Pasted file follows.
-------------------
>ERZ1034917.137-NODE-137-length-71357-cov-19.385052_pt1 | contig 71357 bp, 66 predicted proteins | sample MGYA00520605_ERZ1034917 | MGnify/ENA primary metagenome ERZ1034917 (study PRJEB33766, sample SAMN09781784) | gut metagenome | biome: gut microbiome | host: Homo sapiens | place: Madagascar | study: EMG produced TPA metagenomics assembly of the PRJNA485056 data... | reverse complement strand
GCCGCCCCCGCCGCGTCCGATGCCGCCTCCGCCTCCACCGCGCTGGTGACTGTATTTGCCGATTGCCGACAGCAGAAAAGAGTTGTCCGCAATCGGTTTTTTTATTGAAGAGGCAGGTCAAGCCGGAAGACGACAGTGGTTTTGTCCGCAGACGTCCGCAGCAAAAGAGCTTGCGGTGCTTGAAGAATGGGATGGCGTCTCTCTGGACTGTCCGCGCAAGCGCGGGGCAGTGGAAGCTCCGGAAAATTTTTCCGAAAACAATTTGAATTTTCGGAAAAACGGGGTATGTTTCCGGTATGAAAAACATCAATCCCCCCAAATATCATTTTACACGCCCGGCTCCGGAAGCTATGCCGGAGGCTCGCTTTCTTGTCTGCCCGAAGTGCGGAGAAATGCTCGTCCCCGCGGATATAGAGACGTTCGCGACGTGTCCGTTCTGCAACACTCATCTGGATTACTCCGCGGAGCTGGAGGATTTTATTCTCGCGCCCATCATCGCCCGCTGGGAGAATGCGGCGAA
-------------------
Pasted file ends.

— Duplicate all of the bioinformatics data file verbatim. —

>ERZ1034917.137-NODE-137-length-71357-cov-19.385052_pt1 | contig 71357 bp, 66 predicted proteins | sample MGYA00520605_ERZ1034917 | MGnify/ENA primary metagenome ERZ1034917 (study PRJEB33766, sample SAMN09781784) | gut metagenome | biome: gut microbiome | host: Homo sapiens | place: Madagascar | study: EMG produced TPA metagenomics assembly of the PRJNA485056 data... | reverse complement strand
GCCGCCCCCGCCGCGTCCGATGCCGCCTCCGCCTCCACCGCGCTGGTGACTGTATTTGCCGATTGCCGACAGCAGAAAAGAGTTGTCCGCAATCGGTTTTTTTATTGAAGAGGCAGGTCAAGCCGGAAGACGACAGTGGTTTTGTCCGCAGACGTCCGCAGCAAAAGAGCTTGCGGTGCTTGAAGAATGGGATGGCGTCTCTCTGGACTGTCCGCGCAAGCGCGGGGCAGTGGAAGCTCCGGAAAATTTTTCCGAAAACAATTTGAATTTTCGGAAAAACGGGGTATGTTTCCGGTATGAAAAACATCAATCCCCCCAAATATCATTTTACACGCCCGGCTCCGGAAGCTATGCCGGAGGCTCGCTTTCTTGTCTGCCCGAAGTGCGGAGAAATGCTCGTCCCCGCGGATATAGAGACGTTCGCGACGTGTCCGTTCTGCAACACTCATCTGGATTACTCCGCGGAGCTGGAGGATTTTATTCTCGCGCCCATCATCGCCCGCTGGGAGAATGCGGCGAA